Stereo Pinhole Photography

After successfully building several pinhole cameras, I decided to convert my favorite camera into a stereo pinhole camera. This involved building a new 'lens' board that held two pinholes along with a septum to keep the two images from overlapping. I built the septum out of 1/4" plywood and used two braces made of scrap wood to hold it in place. I built a single shutter from 0.005" brass and painted the camera side flat black.

The directions that follow are for the construction of a stereo pinhole 'lens' board to be used with a pinhole camera constructed as described on my camera page.

Since the only difference between a standard pinhole camera and a stereo pinhole camera is the 'lens' board, most likely you'll be using one camera body for both types of pinhole photography. The stereo pinhole camera produces two images of about 2-3/8" X 3-3/4" on a single 4" X 5" negative. The design uses a stereo base (distance between the pinholes) of 2-1/2" since this is about the average distance between adult's eyes.

This project requires two pinholes that are well matched in size. I made my pinholes out of 0.001" brass using a #12 needle and some 1500 grit emery cloth. I measured the size by setting my enlarger to a known magnification and then mounted the pinhole in the negative carrier to measure it.

Once I had developed the negatives, I simply contact printed them and was able to view them in 3-D by crossing my eyes.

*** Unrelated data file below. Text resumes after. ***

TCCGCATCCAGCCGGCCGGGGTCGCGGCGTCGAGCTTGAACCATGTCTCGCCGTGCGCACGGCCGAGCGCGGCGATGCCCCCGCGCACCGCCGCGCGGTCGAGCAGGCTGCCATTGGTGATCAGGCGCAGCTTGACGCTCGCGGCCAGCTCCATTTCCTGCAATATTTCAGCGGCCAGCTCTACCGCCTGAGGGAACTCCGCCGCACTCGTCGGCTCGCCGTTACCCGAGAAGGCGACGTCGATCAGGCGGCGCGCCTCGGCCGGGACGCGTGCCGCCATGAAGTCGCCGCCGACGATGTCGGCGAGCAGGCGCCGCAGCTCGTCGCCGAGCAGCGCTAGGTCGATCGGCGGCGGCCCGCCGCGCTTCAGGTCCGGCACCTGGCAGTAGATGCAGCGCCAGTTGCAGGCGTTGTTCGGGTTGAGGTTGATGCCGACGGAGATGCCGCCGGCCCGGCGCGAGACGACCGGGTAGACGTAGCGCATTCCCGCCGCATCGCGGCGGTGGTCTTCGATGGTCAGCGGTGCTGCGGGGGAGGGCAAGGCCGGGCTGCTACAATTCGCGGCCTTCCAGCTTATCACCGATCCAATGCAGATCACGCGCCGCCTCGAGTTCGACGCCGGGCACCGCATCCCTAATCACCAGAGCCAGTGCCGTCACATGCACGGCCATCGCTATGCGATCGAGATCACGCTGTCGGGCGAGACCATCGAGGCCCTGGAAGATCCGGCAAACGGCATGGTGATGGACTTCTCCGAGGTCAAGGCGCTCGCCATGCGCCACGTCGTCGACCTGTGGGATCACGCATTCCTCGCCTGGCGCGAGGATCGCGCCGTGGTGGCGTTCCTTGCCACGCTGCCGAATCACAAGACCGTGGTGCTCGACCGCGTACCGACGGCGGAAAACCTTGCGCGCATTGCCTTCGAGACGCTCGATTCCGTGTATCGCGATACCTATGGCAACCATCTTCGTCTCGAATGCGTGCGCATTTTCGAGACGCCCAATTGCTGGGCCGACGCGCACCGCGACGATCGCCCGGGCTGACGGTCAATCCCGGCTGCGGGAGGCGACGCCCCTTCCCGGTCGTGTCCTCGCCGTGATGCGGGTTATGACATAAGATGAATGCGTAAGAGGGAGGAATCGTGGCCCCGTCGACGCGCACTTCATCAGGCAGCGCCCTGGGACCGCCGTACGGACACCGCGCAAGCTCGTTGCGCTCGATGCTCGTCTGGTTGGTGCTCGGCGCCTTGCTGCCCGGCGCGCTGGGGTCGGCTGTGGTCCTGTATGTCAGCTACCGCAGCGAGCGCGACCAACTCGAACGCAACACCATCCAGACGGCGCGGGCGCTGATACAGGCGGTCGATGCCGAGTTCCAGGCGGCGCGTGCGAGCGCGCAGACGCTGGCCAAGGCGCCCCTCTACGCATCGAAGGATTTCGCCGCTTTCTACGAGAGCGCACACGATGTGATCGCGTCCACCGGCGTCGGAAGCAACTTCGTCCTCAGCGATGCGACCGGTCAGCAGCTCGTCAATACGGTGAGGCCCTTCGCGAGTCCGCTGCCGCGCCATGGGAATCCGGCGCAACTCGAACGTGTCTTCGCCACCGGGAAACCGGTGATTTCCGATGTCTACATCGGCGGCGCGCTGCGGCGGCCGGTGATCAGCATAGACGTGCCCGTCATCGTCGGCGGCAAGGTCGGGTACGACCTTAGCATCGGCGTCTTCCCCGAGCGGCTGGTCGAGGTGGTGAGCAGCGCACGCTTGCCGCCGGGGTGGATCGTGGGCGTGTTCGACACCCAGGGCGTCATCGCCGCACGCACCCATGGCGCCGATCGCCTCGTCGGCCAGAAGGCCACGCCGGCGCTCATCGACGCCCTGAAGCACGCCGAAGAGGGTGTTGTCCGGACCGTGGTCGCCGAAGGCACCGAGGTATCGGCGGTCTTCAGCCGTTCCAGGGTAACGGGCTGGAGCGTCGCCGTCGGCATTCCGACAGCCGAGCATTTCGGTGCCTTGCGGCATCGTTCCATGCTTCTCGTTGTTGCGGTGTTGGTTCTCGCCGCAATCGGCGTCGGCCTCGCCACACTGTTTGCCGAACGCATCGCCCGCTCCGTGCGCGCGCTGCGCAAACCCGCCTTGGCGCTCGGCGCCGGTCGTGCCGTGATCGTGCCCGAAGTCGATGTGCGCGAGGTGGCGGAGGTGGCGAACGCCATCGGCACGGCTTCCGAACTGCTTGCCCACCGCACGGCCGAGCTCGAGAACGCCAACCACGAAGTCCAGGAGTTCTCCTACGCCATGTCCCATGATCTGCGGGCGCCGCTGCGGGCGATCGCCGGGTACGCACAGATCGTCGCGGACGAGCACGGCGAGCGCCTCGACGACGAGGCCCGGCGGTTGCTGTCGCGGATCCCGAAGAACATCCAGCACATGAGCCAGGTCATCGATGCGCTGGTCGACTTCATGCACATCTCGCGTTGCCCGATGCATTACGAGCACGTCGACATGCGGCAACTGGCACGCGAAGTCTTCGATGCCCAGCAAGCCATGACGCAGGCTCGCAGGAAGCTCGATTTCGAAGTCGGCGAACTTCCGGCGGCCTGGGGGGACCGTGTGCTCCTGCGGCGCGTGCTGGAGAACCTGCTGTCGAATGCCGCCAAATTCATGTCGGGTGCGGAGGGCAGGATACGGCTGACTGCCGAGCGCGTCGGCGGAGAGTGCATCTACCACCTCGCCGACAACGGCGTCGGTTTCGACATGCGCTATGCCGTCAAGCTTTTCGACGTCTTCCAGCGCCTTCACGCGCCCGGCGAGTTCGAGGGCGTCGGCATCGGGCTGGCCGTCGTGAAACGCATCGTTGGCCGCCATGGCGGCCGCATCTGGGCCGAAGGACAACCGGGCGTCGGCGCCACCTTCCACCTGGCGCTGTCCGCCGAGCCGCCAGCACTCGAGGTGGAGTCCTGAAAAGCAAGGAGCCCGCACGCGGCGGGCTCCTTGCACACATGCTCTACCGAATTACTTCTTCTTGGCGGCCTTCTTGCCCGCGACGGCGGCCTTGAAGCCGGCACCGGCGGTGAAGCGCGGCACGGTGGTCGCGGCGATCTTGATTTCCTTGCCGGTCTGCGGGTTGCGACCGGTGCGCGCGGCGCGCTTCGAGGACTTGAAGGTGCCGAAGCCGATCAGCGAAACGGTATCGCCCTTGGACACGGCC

I have also cut apart some pairs and remounted them so that they can be free viewed wall eyed or using a standard viewer for stereo prints.

For more information on stereo photography, start with the 3-D FAQ and the stereo mounting manual available on the 3-D Web site. Also read the 3-D tutorial available on the Rocky Mountain Memories site.


1) Cut one piece of 1/4" plywood 6" X 4-3/4" in size. This is your 'lens' board.

2) Cut another piece of 1/4" plywood 4" X 3-5/8" in size. This is your septum, which will keep the two images from overlapping.

3) Cut two 45 degree braces out of scrap wood, each 4" in length. The shape of these braces is easiest to see in the top view of the 'lens' board.

4) Cut a piece of 0.005" thick brass to about 4-1/2" X 3". This will be your shutter.

5) Using the locations shown in the drawings, cut two 1" square holes in the 'lens' board.

6) Sand the 'lens' board and septum and, using the palm sander, round over all of the outside edges. (I used 150 and 220 grit sandpaper.) Make sure to smooth the edges of your 'lens' hole.

7) On the 'lens' board build a 'U' shape of 1/16" X 1/4" balsa wood that the shutter will fit into. Then glue a slightly smaller 'U' on top of the first one, forming channels that the shutter will slide in.

8) Glue the septum and the two braces onto the center back of the 'lens' board as shown by the dashed lines in the front view.

9) Once the glue has dried and any excess glue has been removed you may pain the 'lens' board and back of the brass shutter with several coats of flat black spray paint.

10) To finish off the 'lens' board, glue the pinholes to the back of the 'lens' board and then tape over the edges with black electrician's tape.

11) Drill two small holes in the top edge of the shutter and tie a loop of thread through them to make it easier to open the shutter.

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